Settling in Knox County: The Eames Family Letters

The settlement of Knox County, Illinois, began in the second half of the 1820s. The earliest settler families came in 1828, largely from Kentucky.  In May of 1830, a public meeting was held to discuss the possibility of county organization. A group of prominent citizens came together to address a petition, which was presented to Judge Richard M. Young of the fifth Judicial Circuit. The petition group proved to the Judge that Knox had 350 inhabitants, the number of residents required by law to form a county. On June 10, 1830, Judge Young declared the county organized.  

Soon after, the county began to grow.Read More

The Charleston Riot of 1864

During the Civil War on March 28, 1864, anti-war Democrats clashed with Union soldiers on leave in Charleston, Illinois, on the Coles County courthouse square. This event, which would come to be known as the Charleston Riot, left nine dead and twelve wounded, making it one of the deadliest soldier-civilian encounters in the North during the Civil War.  

In the 1860s Charleston was a small town of approximately 3,000 people in Coles County. The town was made up primarily of farmers and landowners, many of whom had either migrated to Coles County from the South, largely from Kentucky, or were descendants of those migrants.Read More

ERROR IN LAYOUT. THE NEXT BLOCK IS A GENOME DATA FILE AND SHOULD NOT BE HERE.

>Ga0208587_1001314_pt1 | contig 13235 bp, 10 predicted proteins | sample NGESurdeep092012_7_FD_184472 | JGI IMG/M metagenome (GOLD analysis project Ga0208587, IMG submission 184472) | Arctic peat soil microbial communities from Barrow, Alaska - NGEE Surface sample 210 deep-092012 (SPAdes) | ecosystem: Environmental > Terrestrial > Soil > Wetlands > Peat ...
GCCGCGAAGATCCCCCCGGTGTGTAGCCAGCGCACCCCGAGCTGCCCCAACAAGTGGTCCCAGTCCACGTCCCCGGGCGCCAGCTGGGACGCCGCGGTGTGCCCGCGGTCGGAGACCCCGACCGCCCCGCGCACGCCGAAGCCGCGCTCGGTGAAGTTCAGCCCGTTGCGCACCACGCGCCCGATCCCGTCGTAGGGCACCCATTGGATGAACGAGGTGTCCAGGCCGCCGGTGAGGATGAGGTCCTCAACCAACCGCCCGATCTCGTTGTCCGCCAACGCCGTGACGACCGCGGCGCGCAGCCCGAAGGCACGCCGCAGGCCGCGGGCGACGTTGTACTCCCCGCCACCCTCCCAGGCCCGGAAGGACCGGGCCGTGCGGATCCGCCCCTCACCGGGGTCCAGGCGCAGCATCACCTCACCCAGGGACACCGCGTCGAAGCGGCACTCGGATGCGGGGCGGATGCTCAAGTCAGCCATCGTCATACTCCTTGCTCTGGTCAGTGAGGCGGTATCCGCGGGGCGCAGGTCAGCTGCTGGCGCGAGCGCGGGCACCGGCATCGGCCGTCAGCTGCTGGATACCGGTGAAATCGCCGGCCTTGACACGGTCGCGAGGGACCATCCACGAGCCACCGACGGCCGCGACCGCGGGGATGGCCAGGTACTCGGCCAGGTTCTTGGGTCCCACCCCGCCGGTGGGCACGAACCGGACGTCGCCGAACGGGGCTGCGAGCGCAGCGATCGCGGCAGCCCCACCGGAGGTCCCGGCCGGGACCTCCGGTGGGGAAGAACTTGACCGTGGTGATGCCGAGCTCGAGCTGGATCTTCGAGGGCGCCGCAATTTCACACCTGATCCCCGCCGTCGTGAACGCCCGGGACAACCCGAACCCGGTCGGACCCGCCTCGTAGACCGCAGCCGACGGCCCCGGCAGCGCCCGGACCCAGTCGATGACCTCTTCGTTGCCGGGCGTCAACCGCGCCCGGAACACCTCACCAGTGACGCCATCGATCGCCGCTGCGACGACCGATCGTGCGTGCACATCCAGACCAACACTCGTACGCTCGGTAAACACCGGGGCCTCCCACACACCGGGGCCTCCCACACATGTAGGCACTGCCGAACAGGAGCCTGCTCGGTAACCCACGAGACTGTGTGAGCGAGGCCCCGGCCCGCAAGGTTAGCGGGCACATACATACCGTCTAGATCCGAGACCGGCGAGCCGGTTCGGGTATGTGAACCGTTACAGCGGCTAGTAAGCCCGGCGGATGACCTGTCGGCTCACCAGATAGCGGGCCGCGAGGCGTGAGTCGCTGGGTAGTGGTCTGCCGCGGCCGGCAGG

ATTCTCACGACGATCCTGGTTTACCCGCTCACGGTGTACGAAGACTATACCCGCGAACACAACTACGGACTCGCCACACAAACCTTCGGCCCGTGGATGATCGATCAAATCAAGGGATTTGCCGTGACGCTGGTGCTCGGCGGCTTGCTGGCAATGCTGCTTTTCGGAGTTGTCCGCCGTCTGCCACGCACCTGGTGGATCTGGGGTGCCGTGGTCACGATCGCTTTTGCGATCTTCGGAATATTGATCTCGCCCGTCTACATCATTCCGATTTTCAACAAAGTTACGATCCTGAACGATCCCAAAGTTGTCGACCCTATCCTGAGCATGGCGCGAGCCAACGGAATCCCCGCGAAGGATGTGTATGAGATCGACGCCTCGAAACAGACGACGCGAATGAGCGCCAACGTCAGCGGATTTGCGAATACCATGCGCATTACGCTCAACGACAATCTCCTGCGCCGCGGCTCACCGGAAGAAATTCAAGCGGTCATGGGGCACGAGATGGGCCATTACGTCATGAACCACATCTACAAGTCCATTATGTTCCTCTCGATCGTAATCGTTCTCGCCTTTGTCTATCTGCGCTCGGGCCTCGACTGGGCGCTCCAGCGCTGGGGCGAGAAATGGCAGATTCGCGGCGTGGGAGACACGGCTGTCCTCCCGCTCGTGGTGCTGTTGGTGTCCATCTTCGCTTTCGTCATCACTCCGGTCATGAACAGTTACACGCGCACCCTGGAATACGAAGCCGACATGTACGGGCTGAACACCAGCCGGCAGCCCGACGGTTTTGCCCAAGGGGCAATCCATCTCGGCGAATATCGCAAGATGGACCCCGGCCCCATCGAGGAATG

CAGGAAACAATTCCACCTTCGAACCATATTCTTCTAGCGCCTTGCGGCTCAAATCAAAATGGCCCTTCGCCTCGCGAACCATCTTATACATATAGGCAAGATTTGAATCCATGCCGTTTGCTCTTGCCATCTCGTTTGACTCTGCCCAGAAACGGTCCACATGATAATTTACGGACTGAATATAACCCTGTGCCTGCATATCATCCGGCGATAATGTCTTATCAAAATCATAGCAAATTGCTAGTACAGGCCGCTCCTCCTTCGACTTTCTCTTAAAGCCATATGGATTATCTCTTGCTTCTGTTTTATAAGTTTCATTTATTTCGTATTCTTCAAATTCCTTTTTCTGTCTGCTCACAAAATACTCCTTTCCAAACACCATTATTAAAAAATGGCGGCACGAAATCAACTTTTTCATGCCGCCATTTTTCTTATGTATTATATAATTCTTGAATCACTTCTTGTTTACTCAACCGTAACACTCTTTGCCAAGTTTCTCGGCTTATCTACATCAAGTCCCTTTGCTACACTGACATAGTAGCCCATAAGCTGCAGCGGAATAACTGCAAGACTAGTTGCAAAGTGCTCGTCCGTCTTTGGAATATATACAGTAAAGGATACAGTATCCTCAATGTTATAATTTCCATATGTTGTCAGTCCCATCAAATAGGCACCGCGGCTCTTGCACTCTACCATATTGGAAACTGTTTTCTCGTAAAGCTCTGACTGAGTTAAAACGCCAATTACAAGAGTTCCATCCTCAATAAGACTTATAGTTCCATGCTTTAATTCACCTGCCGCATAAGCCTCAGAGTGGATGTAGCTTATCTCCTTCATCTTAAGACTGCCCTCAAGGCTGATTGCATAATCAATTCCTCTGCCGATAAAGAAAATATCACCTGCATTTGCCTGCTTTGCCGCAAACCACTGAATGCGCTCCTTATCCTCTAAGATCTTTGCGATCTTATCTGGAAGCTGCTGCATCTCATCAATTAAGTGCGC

Joseph Duncan: From Illinois Pioneer to Governor

Joseph Duncan was a pioneer and Illinois politician who served in many roles throughout his career, including as the sixth Governor of Illinois from 1834 to 1838. Duncan was born in Paris, Kentucky, on February 22, 1794, and went on to serve in the War of 1812. He was later awarded the testimonial sword by a resolution of Congress for his role in the defense of Fort Stephenson near Sandusky, Ohio, in a battle in 1813.

Duncan moved from Kentucky to Illinois in 1818, the year Illinois achieved statehood. He purchased tracts of land in different counties throughout the state. Later in his career in Congress Duncan advocated for settlers, describing them as “brave, hardy, enterprising” men “possessing an ardent love of liberty, freedom and independence,” who “endured privations and hardships” giving up “all the comforts of society,” overcoming “difficulties which most gentlemen in Congress know nothing about.”… Read More

The Thomas Munroe Papers: A Civil War Surgeon

Thomas Munroe was a surgeon with the 119th Illinois Volunteer Infantry during the Civil War. Born on January 4, 1807 in Annapolis, Maryland, he went on to graduate from St. John’s College with honors and then attended the University of Maryland in Baltimore, graduating with a degree in medicine in 1829. After graduation, Munroe practiced medicine in Baltimore for a year before deciding to go West. In 1834 he moved to Illinois, first settling in Jacksonville. He was married on October 5, 1841, to Annis Hinman, and in 1843 they moved to Rushville where Munroe continued to practice medicine. When the Civil War began, Munroe enlisted and was commissioned Surgeon of the 119th Illinois Volunteer Infantry.… Read More